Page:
Arch pain (medically known as plantar pain) is a broad term many people use to describe pain in their muscles, tendons, ligaments, bones, or nerves. All these components are connected to the bottom of the foot; therefore, damage to any one of these can cause pain on the bottom of the foot. This pain may only last for short time, but can progressively worsen if untreated. Most people who suffer from this pain are between the ages of 30 and 80, but many younger athletes are also susceptible, particularly those who participate in high-impact sports.
Recent research has found a link with changes to the tendon in the foot and an increase in a type of protein called proteolytic enzyme. These enzymes can break down some areas of the tendon, weakening it and causing the foot arch to fall. Similar changes are also seen in other conditions, such as Achilles tendonitis. This could have important implications for treating flat feet because medication that specifically targets these enzymes could provide an alternative to surgery. However, further research is needed and this type of treatment is thought to be about 10 to 15 years away.
Go to a podiatrist at the first sign of symptoms. Besides pain on the bottom of the foot, additional symptoms may include burning sensation in arch, difficulty standing on tiptoes, inflammation, more pain after sleeping or resting, redness, heat, localized pain in the ball of the foot, sharp or shooting pain in the toes, pain that increases when toes are flexed, tingling or numbness in the toes, aching, pain that increases when walking barefoot, pain that increases when walking on hard surfaces, pain the increases when standing (putting weight on your feet) or moving around and decreases when immobile, skin Lesions, it?s important to get a proper diagnosis and treatment plan. Let?s go over the possible causes of the pain.
The diagnosis of high arch (cavus) foot deformity or Charcot Marie Tooth disease can be made by an orthopedic surgeon in the office. Evaluation includes a thorough history and physical examination as well as imaging studies such as X-rays. The orthopedic surgeon will look at the overall shape, flexibility, and strength of a patient?s foot and ankle to help determine the best treatment. Nerve tests may occasionally need to be performed to help confirm the diagnosis.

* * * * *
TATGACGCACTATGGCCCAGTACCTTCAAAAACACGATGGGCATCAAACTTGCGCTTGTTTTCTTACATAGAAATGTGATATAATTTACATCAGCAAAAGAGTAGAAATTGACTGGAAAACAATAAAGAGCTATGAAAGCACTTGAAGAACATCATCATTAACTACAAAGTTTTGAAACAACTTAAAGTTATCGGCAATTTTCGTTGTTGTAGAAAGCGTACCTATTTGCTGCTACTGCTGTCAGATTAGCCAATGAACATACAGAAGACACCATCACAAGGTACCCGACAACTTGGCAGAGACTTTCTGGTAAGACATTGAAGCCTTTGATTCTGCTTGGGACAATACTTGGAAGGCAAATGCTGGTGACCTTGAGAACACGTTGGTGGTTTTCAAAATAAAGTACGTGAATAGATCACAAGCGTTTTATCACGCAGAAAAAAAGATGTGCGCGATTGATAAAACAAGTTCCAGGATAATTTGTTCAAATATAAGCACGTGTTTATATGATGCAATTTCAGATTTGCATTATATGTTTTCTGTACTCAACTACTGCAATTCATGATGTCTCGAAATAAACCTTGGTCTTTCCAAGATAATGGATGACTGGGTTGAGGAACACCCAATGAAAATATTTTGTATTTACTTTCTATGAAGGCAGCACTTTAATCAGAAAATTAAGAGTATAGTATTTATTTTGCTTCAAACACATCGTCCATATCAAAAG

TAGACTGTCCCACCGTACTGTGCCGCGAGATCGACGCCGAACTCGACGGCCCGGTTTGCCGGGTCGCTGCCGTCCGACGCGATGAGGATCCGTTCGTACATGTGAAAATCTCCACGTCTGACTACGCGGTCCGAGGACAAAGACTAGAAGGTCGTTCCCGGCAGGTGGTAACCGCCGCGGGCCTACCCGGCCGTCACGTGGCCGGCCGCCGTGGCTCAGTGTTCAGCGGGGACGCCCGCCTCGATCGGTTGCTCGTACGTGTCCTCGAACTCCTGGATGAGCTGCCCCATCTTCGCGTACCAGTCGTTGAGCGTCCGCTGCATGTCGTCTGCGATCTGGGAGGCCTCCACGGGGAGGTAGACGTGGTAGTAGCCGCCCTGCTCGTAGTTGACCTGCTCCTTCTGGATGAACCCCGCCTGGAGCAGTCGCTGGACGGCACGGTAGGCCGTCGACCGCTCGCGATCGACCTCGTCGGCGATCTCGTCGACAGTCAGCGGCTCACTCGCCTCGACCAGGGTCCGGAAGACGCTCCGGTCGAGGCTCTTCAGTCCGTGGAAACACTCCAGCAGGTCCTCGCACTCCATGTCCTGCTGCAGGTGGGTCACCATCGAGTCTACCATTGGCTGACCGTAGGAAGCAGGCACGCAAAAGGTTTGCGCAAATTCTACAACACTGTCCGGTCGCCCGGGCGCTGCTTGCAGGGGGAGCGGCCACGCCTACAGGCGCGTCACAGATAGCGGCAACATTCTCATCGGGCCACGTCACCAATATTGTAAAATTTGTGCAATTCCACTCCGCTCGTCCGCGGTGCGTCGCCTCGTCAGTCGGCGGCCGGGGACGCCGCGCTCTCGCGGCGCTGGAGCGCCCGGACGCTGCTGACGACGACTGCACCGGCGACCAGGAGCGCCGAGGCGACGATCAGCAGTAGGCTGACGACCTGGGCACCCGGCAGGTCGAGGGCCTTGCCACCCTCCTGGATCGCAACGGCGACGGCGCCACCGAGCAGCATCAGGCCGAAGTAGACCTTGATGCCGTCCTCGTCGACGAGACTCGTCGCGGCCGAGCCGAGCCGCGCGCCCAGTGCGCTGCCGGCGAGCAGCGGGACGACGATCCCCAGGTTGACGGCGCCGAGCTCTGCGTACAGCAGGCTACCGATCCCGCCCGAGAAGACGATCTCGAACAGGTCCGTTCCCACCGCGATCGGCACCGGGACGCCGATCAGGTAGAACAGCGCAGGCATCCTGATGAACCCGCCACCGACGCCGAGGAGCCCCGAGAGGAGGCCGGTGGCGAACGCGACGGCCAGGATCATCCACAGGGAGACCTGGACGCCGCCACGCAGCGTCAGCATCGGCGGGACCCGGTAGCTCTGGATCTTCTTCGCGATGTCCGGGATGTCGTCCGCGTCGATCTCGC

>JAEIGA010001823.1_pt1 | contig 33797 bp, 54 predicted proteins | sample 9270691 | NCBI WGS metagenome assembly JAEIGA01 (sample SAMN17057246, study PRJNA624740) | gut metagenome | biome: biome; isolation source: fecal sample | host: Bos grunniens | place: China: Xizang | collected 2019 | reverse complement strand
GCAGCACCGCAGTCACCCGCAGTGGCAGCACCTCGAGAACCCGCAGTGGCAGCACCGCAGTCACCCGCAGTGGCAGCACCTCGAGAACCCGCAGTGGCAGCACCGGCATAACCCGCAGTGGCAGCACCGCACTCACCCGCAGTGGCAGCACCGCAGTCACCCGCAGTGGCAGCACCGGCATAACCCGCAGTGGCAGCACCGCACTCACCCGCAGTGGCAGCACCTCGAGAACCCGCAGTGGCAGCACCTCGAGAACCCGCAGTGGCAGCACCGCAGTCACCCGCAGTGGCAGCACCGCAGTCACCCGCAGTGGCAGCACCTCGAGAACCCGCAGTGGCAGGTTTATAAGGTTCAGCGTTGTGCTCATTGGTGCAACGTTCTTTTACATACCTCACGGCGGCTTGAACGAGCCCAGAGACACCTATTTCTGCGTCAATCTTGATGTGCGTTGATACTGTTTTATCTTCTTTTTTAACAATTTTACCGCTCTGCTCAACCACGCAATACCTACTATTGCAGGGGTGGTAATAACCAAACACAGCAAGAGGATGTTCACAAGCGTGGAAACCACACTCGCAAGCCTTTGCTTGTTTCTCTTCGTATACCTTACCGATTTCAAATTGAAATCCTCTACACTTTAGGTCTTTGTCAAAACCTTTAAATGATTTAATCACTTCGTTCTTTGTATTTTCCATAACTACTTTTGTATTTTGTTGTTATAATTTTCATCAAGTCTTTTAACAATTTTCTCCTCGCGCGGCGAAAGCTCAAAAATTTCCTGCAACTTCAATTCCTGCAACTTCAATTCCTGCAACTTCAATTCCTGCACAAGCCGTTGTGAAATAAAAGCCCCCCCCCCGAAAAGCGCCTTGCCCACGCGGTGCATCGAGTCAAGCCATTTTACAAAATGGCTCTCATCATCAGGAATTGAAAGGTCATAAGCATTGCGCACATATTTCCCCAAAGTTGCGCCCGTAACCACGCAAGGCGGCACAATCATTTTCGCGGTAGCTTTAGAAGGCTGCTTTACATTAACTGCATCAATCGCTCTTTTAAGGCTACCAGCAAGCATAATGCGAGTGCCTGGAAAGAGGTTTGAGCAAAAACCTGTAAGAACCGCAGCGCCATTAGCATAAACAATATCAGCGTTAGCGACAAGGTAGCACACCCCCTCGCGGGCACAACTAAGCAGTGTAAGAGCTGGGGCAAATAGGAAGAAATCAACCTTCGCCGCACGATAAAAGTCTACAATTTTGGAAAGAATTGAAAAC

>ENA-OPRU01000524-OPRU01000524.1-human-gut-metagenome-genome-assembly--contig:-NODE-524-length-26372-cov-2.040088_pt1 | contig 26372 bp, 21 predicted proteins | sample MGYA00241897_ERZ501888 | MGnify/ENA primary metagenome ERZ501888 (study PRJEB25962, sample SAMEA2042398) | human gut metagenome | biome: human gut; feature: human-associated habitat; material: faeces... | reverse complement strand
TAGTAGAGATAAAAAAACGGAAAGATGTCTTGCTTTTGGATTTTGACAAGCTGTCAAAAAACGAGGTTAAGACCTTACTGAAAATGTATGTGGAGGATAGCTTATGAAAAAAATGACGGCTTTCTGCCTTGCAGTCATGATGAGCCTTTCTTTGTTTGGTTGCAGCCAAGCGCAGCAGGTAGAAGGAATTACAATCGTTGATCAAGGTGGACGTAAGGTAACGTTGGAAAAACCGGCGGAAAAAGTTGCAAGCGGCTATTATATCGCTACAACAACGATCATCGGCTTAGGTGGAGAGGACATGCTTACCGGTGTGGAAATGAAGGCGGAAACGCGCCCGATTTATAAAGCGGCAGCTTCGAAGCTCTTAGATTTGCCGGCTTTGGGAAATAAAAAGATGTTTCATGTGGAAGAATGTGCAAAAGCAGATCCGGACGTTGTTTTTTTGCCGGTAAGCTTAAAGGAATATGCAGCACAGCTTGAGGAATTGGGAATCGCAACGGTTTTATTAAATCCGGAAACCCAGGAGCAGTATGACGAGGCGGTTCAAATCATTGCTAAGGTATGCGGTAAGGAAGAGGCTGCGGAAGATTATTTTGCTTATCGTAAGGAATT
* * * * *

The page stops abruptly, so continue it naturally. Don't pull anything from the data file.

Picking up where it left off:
Non Surgical Treatment
For mild pain or aching, acetaminophen (Tylenol) or a nonsteroidal anti-inflammatory drug (NSAID), such as aspirin or ibuprofen (Advil, Motrin and others) may be effective. When there are no symptoms, treatment is not needed. If a child older than age 3 develops symptoms, the doctor may prescribe a therapeutic shoe insert made from a mold of the child's foot or a corrective shoe. As an alternative, some doctors recommend store-bought arch supports. These appear to work as well as more expensive treatments in many children. With any conservative, nonsurgical treatment, the goal is to relieve pain by supporting the arch and correcting any imbalance in the mechanics of the foot. Surgery is typically offered as a last resort in people with significant pain that is resistant to other therapies.
As with most surgeries, patients and physicians should consider the surgery only after other, less invasive treatments have proven unproductive. Indications for surgery include Pain. Inability to function. Failure to improve after a six-month course of specific, directed physical therapy. Failure to improve after using arch supports, orthotics, or ankle and foot bracing. Once patients are at that point, the good news is that the procedure has considerably better outcomes than more traditional flat foot surgery. In the past, surgeons would realign and fuse the three hind joints, which would cause patients to lose motion, leaving them with a significantly stiff hind foot, With these newer procedures, if the foot is still flexible, surgeons can realign it and usually restore a close-to-normal or functional range of motion in the joints.
Strength training and stretching can help avoid injury and keep your feet free from pain. Stretching should focus on the bottom of your foot to loosen tissues and tight ligaments surrounding your arch. The easiest way to do this is by grabbing a towel and sitting on the floor. You can do this while you catch up on the news in the morning, or when you get home from work. Put one leg out in front with your foot flexed up. Loop the towel around the ball of your foot and gently pull your toes towards you. Hold for thirty seconds and then repeat 3-4 times before switching feet.